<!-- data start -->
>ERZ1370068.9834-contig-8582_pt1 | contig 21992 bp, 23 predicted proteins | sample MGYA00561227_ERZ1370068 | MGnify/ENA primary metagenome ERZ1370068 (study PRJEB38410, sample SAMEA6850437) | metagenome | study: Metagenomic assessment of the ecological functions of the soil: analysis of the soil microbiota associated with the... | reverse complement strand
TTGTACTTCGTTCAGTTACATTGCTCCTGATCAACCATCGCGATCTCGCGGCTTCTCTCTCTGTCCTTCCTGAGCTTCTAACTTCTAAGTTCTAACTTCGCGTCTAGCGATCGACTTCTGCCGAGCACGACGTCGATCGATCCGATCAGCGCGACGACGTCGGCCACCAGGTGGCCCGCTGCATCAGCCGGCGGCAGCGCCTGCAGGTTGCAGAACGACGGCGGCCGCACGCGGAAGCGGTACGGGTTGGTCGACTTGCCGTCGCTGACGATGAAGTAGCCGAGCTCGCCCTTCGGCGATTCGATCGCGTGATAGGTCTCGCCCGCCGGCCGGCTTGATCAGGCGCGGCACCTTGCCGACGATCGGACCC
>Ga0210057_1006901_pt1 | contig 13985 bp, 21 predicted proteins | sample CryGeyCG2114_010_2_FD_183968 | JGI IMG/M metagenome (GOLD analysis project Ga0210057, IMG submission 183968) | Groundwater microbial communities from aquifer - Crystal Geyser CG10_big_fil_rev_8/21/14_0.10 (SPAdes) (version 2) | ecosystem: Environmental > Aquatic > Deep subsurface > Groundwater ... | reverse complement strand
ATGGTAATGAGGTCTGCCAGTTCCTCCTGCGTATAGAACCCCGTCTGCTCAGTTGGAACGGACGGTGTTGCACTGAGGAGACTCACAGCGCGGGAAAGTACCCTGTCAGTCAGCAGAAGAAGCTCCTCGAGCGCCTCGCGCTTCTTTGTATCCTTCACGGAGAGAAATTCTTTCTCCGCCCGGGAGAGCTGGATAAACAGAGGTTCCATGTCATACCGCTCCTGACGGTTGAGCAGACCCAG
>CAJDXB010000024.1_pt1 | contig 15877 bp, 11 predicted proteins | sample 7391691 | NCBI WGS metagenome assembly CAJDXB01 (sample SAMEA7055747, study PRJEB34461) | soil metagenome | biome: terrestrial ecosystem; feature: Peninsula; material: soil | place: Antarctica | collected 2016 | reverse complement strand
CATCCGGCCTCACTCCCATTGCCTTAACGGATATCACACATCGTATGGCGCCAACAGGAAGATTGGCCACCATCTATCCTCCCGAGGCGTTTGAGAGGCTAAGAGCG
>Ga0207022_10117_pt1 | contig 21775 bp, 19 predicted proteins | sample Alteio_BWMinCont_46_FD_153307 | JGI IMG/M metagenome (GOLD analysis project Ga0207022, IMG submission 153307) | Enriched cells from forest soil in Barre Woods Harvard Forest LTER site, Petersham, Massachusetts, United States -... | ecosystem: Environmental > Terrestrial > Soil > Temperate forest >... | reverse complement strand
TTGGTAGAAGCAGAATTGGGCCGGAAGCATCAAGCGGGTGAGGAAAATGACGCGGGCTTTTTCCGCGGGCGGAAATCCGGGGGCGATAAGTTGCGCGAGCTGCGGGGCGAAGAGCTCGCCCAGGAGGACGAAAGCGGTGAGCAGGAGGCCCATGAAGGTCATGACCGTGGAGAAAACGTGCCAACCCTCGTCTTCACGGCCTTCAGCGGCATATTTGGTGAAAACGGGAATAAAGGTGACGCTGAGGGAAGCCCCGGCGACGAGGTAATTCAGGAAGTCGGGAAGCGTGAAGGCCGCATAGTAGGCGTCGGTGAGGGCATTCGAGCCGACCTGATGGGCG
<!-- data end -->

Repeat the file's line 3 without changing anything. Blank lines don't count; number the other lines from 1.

>Ga0210057_1006901_pt1 | contig 13985 bp, 21 predicted proteins | sample CryGeyCG2114_010_2_FD_183968 | JGI IMG/M metagenome (GOLD analysis project Ga0210057, IMG submission 183968) | Groundwater microbial communities from aquifer - Crystal Geyser CG10_big_fil_rev_8/21/14_0.10 (SPAdes) (version 2) | ecosystem: Environmental > Aquatic > Deep subsurface > Groundwater ... | reverse complement strand